The Better Care Fund moves into the mandatory phase for local authorities and Clinical Commissioning Groups to pool budgets from 2015. The driver is to deliver more integrated commissioning of health and social care and reduce pressure on NHS hospitals. The single pooled fund across the country for 2015/16 is set at £3.8 billion, with £3 billion of this coming from the NHS budget. Examples of targeted activity include reductions in avoidable emergency admissions, reductions in non-elective length of stay, and a reduction in the delayed transfer of care. These provide clear opportunities for the market to respond with provision of step up/step down care, reablement/rehabilitation services, together with respite and outreach provision.
There will undoubtedly be further pressures on local authority budgets in 2015 and beyond. These fee pressures have led to new-build care homes mainly being built in areas where there is a greater proportion of self-funders and top-ups available. There has been a North/South divide in new-build activity in the sector for a few years now and the difference in the trading performance of homes across the UK is clearly evident in the recently released Knight Frank 2014 Care Homes Trading Performance Review. With land prices south of the A14 corridor now heating up, providers are looking to the Midlands and North with greater focus, but generally only the affluent areas.
Quality ratings are being re-introduced by the CQC, at the same time as what appears to be much more rigorous testing of providers and less tolerance of poor provision across the various areas inspected. So long as we see consistency from the CQC, this will provide the public with an independent ratings system which they clearly value.
Oh and finally, there is a General Election in 2015 to boot, which if it results in the election of a Labour Government, brings with it the intention to repeal the Care Act 2014 – but how quickly will this happen and what will the intention to provide social care linked to the NHS bring with it in terms of large scale structural change and opportunities?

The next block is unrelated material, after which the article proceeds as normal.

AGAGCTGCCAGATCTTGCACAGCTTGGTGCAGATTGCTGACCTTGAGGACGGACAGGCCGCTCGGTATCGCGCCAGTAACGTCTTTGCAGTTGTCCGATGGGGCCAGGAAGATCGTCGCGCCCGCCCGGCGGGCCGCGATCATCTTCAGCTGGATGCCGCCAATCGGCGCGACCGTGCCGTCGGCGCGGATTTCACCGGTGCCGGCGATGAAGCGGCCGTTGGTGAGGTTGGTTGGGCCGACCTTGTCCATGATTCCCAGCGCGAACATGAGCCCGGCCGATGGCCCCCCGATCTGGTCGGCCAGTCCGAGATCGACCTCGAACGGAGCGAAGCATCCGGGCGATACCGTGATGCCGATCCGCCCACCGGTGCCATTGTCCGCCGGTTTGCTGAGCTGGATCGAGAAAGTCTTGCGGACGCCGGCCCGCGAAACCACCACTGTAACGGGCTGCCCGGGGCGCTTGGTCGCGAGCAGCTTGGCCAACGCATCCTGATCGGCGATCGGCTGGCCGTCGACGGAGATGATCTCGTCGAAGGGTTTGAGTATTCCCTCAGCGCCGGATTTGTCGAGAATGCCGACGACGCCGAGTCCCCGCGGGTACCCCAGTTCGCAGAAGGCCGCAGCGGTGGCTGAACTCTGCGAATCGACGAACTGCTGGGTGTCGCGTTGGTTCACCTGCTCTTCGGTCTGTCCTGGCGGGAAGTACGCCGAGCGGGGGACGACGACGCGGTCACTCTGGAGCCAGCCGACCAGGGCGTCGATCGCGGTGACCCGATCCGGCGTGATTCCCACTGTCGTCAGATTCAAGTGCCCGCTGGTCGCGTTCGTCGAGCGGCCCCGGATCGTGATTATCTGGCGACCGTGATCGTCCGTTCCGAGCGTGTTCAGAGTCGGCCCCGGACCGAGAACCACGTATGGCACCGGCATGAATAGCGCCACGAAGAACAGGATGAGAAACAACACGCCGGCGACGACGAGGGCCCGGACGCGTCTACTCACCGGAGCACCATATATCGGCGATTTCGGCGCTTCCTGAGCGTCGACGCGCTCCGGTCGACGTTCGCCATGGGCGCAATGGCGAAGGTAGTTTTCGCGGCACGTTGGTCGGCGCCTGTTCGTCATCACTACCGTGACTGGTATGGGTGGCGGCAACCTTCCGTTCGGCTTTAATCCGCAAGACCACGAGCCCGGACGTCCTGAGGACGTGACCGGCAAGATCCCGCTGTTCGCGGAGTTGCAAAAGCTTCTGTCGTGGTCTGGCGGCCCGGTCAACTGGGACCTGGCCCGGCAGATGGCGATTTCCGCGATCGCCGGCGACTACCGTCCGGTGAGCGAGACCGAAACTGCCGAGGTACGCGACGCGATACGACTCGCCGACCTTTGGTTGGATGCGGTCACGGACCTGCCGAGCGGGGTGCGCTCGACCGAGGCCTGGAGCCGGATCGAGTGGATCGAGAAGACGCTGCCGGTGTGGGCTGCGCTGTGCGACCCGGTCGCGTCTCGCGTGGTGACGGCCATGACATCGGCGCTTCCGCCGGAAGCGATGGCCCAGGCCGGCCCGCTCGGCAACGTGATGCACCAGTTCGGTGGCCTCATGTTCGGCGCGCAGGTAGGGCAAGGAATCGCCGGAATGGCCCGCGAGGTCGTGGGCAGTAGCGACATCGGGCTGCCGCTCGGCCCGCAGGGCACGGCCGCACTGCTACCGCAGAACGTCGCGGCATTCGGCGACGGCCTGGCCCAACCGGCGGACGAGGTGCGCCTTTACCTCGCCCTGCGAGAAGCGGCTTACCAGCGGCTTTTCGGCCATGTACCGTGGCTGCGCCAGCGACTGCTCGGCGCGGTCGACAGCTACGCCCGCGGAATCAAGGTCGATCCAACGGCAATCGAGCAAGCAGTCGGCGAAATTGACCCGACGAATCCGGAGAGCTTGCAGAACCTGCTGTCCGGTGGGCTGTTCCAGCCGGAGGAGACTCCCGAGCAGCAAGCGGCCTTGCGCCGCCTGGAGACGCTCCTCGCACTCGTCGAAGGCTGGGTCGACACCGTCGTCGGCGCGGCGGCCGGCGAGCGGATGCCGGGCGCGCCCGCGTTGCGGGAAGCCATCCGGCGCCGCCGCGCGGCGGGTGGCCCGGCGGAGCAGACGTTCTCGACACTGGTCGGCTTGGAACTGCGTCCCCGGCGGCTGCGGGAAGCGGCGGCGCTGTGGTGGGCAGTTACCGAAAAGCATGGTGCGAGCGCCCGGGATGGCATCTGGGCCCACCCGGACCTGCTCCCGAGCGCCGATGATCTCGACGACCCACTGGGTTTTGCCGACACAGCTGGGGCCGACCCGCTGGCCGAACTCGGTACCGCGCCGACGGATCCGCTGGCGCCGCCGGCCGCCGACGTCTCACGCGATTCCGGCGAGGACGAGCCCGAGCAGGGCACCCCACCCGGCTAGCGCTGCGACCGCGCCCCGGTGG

2015 – A year of immense change? I think so!
2015 – A wide range of issues and challenges to be addressed
David Pearson, President, Association of Directors of Adult Social Services
The view of what 2015 will bring was acutely highlighted at the recent National Adults and Children’s Services Conference. The hunger for local councillors, members, providers and advocacy groups working with government departments to seek solutions and innovation was evidenced by the fact that the delegate list had to be closed a week before the conference. The mood was positive about the opportunities and authentic about the challenges. Ministers and shadow ministers were all in attendance.
There was a wide range of issues covered. Announcements included the approval of the overwhelming majority of Better Care Fund Plans; new Standards for Commissioning by local authorities in adult social care; a joint paper on integration by the Royal College of GPs and the college of social workers, and a myriad other developments and contributions about the Care Act. These are all principled ways of saving money and how to progress the personalisation of services.
The recently-published Barker Commission report also produces a forward look at how a more joined-up health and care service may develop. However, it emphasises that integration is not going to be a silver bullet for the problem of how to sustain health and social care as needs rise.
A major challenge to continue into 2015 is the need to save 26 per cent of £3.5billion in social care over the last few years. This has prompted leaders, service users and colleagues up and down the country to dig deep to find creative solutions and mitigate, as far as possible, the impact. Reductions, savings and efficiencies of that magnitude can easily blunt enthusiasm, deaden creativity and frustrate the urge in social care to make a better world.
The conference also saw the publication of a joint document between the Association of Directors of Adult Social Services and the Local Government Association on adult social care funding. We have had a thorough exploration over recent weeks of the £30billion gap in the health service budget over the next few years, the paper highlights that by the end of the decade the equivalent gap is £4.3billion in adult social care. Directors fear that people who need services may not be able to access them; the quality of care may deteriorate and that it may not be possible to deal effectively with the pressures from the health service to ensure that people get the right care at the right time.
There is a culture of ‘can-do’ in social care. A future of person-centred, co-ordinated care, and personal budgets as part of a system of integrated care built on promoting wellbeing is being explored with enthusiasm. To realise the aspirations of the Care Act, we will need this determination and resolve in pushing forward with innovation. At the same time, we must ensure that there is no let-up in explaining the need for this resolve to be supported by sustainable funding for social care as well as health.